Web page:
SunPower claims 22.8 per cent solar module efficiency record

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PV Magazine

The advantages of high efficiency modules have seen them deployed on the Solar Impulse aircraft. Shuttershock

The advantages of high efficiency modules have seen them deployed on the Solar Impulse aircraft.

U.S. high efficiency cell and module manufacturer SunPower has claimed a module efficiency world record of 22.8%. In a result verified by the National Renewable Energy Laboratory (NREL) SunPower claims its latest X-Series module is now the most efficient on the market.

While lower efficiency multicrystalline PV modules continue to make up the bulk of the global PV market, high efficiency manufacturers continue to push their technology forward. California’s SunPower has now produced a 22.8% efficient module, in a development that it says will help homeowners to produce more solar power from a limited roof space.

In a claim that is hard to verify, SunPower claims an array using its X-Series modules will produce over 70% more electricity than competitor modules on a given roof over 25 years.

SunPower E-Series and X-Series modules are available in the U.S., with its E-Series and X21 modules available in Europe, Japan and Australia.

A statement from SunPower claims four efficiency records over the last five years.

“19.5% efficiency in May 2010 with E19 solar panel;
20% efficiency in July 2011 with E20 solar panel;
21% efficiency in April 2013 with X21 solar panel:
[and a] 22% efficiency in November 2015 with X22 solar panel.”

“Solar technology differs widely from brand to brand, so it’s important for consumers to consider that not all panels deliver the same amount of energy, look elegant on a roof, or are guaranteed to last as long as promised,” said Howard Wenger, SunPower president, business units.

SunPower’s high efficiency modules have been used in innovative solar-transport projects including the Solar Impulse aircraft (pictured) and Tûranor PlanetSolar boat. While its headquarters are in California, SunPower produces its modules in the Philippines and is owned by French oil giant Total.

Source: PV Magazine. Reproduced with permission.  

  • phred01

    As soon as the efficiency reaches around 45% this will set the cat amongst the pigeons

    • Frank

      45? That’s not likely to ever be achieved or needed. At 20% it was game over, 25% will just make it easier to have excess generation.

      • jeffhre

        46 has been achieved. A bit to expensive to deploy – for now.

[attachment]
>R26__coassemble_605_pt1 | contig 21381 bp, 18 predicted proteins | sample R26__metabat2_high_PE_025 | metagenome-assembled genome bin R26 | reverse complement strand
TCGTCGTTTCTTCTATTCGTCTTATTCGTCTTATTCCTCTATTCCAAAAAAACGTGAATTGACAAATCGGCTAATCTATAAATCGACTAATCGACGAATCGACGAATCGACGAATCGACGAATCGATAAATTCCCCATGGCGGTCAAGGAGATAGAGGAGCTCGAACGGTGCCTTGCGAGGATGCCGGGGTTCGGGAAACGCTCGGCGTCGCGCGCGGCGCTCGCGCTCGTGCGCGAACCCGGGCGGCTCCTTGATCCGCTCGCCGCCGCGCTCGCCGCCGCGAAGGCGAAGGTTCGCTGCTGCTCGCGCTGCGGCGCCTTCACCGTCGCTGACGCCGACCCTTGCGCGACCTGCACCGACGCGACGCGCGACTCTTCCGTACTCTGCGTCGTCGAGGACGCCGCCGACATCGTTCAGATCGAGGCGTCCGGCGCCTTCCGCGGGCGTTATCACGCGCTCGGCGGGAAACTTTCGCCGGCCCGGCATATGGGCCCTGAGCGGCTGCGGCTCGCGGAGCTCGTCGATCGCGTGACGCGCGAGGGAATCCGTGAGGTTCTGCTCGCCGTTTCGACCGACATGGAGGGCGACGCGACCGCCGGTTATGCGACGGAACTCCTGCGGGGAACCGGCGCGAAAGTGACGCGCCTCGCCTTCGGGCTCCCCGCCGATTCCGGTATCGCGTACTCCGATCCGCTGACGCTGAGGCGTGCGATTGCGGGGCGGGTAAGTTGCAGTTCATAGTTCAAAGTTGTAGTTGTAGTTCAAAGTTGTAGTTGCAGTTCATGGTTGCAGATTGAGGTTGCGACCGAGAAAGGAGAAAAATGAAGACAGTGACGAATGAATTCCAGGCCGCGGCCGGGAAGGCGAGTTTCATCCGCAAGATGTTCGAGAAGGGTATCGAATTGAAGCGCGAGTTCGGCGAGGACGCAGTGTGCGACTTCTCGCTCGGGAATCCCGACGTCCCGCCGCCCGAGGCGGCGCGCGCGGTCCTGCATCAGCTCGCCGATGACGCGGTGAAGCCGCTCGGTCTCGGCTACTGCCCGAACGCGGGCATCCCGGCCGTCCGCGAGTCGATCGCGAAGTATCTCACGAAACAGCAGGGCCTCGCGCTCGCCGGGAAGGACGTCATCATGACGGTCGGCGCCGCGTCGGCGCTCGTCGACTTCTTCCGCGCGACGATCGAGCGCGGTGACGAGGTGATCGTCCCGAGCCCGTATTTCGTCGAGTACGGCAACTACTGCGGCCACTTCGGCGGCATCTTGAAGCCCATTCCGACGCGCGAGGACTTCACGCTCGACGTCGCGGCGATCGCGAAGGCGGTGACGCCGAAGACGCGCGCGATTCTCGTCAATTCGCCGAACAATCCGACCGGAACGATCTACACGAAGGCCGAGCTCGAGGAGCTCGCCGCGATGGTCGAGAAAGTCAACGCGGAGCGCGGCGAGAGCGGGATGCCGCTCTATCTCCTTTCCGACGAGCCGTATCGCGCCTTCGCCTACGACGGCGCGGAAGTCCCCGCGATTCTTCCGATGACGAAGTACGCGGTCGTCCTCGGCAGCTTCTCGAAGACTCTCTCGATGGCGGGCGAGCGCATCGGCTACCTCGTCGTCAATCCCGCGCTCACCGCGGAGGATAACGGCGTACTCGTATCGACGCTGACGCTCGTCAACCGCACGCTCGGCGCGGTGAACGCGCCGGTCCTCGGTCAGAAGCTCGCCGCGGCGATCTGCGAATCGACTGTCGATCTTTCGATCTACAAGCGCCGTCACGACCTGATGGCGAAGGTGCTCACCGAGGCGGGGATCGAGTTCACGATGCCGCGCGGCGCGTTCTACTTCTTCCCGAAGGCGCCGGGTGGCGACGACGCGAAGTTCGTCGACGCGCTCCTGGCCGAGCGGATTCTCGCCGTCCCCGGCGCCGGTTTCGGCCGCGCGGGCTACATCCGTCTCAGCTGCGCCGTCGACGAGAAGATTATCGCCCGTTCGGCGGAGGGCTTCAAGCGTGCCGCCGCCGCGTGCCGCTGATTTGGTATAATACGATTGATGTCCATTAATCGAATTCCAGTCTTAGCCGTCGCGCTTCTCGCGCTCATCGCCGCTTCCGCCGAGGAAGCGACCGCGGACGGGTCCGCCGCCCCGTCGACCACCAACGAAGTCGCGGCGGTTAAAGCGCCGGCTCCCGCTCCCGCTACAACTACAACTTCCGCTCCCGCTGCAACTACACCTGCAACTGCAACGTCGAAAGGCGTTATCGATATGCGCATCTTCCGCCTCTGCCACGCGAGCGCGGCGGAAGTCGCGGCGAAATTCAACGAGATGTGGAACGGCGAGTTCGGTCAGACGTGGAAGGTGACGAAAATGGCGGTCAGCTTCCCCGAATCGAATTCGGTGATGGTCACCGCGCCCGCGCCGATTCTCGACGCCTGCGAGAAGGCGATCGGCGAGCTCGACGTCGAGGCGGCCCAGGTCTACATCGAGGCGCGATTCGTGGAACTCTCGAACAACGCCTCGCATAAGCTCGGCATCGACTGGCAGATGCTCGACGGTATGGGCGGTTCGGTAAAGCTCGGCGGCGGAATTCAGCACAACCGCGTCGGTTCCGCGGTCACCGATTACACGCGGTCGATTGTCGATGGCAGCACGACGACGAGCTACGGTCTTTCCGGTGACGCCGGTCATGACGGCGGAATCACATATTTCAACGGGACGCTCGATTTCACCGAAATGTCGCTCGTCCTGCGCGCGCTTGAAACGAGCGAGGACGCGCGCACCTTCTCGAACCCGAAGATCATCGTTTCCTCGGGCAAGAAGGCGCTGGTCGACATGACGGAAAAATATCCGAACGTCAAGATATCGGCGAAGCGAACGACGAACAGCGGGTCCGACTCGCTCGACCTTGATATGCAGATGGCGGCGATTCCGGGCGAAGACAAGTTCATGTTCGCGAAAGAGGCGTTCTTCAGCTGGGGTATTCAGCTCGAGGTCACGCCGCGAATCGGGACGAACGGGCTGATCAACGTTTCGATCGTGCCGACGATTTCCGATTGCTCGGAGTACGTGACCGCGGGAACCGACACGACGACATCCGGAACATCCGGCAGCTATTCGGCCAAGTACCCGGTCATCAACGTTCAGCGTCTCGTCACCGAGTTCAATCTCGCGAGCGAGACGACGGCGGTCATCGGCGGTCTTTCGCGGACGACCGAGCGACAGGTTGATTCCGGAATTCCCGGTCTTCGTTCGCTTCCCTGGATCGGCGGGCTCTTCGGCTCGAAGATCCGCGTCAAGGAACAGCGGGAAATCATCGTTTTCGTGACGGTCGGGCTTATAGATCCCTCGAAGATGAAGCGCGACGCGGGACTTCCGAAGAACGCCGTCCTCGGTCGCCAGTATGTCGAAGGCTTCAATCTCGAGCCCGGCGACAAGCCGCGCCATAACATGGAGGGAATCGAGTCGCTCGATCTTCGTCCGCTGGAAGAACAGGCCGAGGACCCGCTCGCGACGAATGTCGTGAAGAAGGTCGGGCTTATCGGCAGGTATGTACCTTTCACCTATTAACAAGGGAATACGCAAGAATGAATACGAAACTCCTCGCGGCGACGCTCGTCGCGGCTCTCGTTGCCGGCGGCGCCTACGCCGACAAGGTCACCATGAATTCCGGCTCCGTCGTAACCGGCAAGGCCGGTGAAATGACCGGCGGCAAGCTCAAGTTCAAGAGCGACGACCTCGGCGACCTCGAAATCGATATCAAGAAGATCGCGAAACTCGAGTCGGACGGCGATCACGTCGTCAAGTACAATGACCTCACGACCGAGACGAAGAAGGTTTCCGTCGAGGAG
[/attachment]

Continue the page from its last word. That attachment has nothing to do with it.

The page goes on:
• Jens Stubbe

          There are a number of ways to design multiple junction solar cells and basically it is only a matter of industrialization before they can be cheap enough for niche applications. If you for instance want to enhance the range of EV’s or other electric transport then light weight high efficiency counts more than cost.

          Whether they will perform at 45% is anyones guess but in theory it is certainly possible in lab test conditions now.

          It is probably safe to conclude that the current trend towards higher efficiencies for all types of solar cells will continue and it is also certain that heterojunction and multifunction solar cells will gain traction in niche markets.

          • Frank

            More importantly, it’s unnecccessay to drift much higher than today’s 22-24% unless it’s just as cheap. Multi-junction NASA arrays are unlikely to ever be truely cheap as a single layer panel.

          • Jens Stubbe

            Solar roofing is fast becoming economically viable as solar modules nears the square meter price of the top roof. Once you go there the module to inverter ratio shifts significantly.

            The further from equator the more solar module to inverter capacity is required for grid deflectors so I think if utilities keeps being greedy then the response will be grid deflection by technology enhancement.

            For utility scale two axis trackers and possible heat storage can increase the capacity factor significantly and make part of the output dispatchable.

            I think you are wrong in assuming that single junction will remain the cheapest option for long. In fact CdTe are creeping very close and there are a number of methods being developed for dual junction and multiple junction solar that could surpass classic silicon solar and even silicon solar could go heterojunction and significantly thinner and more efficient than today.